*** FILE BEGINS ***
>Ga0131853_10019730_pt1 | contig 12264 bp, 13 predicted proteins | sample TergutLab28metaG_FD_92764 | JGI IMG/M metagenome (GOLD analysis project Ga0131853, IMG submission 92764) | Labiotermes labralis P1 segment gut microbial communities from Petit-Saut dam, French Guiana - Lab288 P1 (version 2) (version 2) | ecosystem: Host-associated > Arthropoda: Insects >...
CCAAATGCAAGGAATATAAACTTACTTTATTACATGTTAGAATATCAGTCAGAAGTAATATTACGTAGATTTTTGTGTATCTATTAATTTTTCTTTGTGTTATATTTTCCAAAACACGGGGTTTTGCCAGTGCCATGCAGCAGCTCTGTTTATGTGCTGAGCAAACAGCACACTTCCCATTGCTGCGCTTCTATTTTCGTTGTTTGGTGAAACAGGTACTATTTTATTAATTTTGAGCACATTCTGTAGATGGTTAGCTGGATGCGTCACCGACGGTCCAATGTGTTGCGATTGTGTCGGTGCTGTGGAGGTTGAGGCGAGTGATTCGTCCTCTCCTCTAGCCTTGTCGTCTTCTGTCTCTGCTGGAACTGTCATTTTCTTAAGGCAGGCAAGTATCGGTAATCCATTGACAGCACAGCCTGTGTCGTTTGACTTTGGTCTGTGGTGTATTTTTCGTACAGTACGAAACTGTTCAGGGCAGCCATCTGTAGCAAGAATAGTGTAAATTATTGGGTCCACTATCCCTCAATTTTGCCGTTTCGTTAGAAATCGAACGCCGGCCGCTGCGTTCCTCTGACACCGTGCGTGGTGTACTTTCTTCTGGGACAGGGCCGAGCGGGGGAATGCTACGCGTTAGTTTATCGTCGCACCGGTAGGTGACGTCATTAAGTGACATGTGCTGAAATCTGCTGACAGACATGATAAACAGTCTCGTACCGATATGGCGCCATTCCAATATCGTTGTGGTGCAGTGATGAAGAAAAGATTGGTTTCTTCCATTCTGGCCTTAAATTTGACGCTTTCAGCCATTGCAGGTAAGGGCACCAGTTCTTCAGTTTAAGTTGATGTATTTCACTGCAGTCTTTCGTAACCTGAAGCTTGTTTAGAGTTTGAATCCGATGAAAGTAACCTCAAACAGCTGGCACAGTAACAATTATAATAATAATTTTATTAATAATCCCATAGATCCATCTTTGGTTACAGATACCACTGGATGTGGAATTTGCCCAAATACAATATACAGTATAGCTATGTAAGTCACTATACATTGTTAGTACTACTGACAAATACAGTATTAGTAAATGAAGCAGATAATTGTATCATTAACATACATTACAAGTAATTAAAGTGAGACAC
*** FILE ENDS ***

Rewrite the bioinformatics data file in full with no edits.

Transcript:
>Ga0131853_10019730_pt1 | contig 12264 bp, 13 predicted proteins | sample TergutLab28metaG_FD_92764 | JGI IMG/M metagenome (GOLD analysis project Ga0131853, IMG submission 92764) | Labiotermes labralis P1 segment gut microbial communities from Petit-Saut dam, French Guiana - Lab288 P1 (version 2) (version 2) | ecosystem: Host-associated > Arthropoda: Insects >...
CCAAATGCAAGGAATATAAACTTACTTTATTACATGTTAGAATATCAGTCAGAAGTAATATTACGTAGATTTTTGTGTATCTATTAATTTTTCTTTGTGTTATATTTTCCAAAACACGGGGTTTTGCCAGTGCCATGCAGCAGCTCTGTTTATGTGCTGAGCAAACAGCACACTTCCCATTGCTGCGCTTCTATTTTCGTTGTTTGGTGAAACAGGTACTATTTTATTAATTTTGAGCACATTCTGTAGATGGTTAGCTGGATGCGTCACCGACGGTCCAATGTGTTGCGATTGTGTCGGTGCTGTGGAGGTTGAGGCGAGTGATTCGTCCTCTCCTCTAGCCTTGTCGTCTTCTGTCTCTGCTGGAACTGTCATTTTCTTAAGGCAGGCAAGTATCGGTAATCCATTGACAGCACAGCCTGTGTCGTTTGACTTTGGTCTGTGGTGTATTTTTCGTACAGTACGAAACTGTTCAGGGCAGCCATCTGTAGCAAGAATAGTGTAAATTATTGGGTCCACTATCCCTCAATTTTGCCGTTTCGTTAGAAATCGAACGCCGGCCGCTGCGTTCCTCTGACACCGTGCGTGGTGTACTTTCTTCTGGGACAGGGCCGAGCGGGGGAATGCTACGCGTTAGTTTATCGTCGCACCGGTAGGTGACGTCATTAAGTGACATGTGCTGAAATCTGCTGACAGACATGATAAACAGTCTCGTACCGATATGGCGCCATTCCAATATCGTTGTGGTGCAGTGATGAAGAAAAGATTGGTTTCTTCCATTCTGGCCTTAAATTTGACGCTTTCAGCCATTGCAGGTAAGGGCACCAGTTCTTCAGTTTAAGTTGATGTATTTCACTGCAGTCTTTCGTAACCTGAAGCTTGTTTAGAGTTTGAATCCGATGAAAGTAACCTCAAACAGCTGGCACAGTAACAATTATAATAATAATTTTATTAATAATCCCATAGATCCATCTTTGGTTACAGATACCACTGGATGTGGAATTTGCCCAAATACAATATACAGTATAGCTATGTAAGTCACTATACATTGTTAGTACTACTGACAAATACAGTATTAGTAAATGAAGCAGATAATTGTATCATTAACATACATTACAAGTAATTAAAGTGAGACAC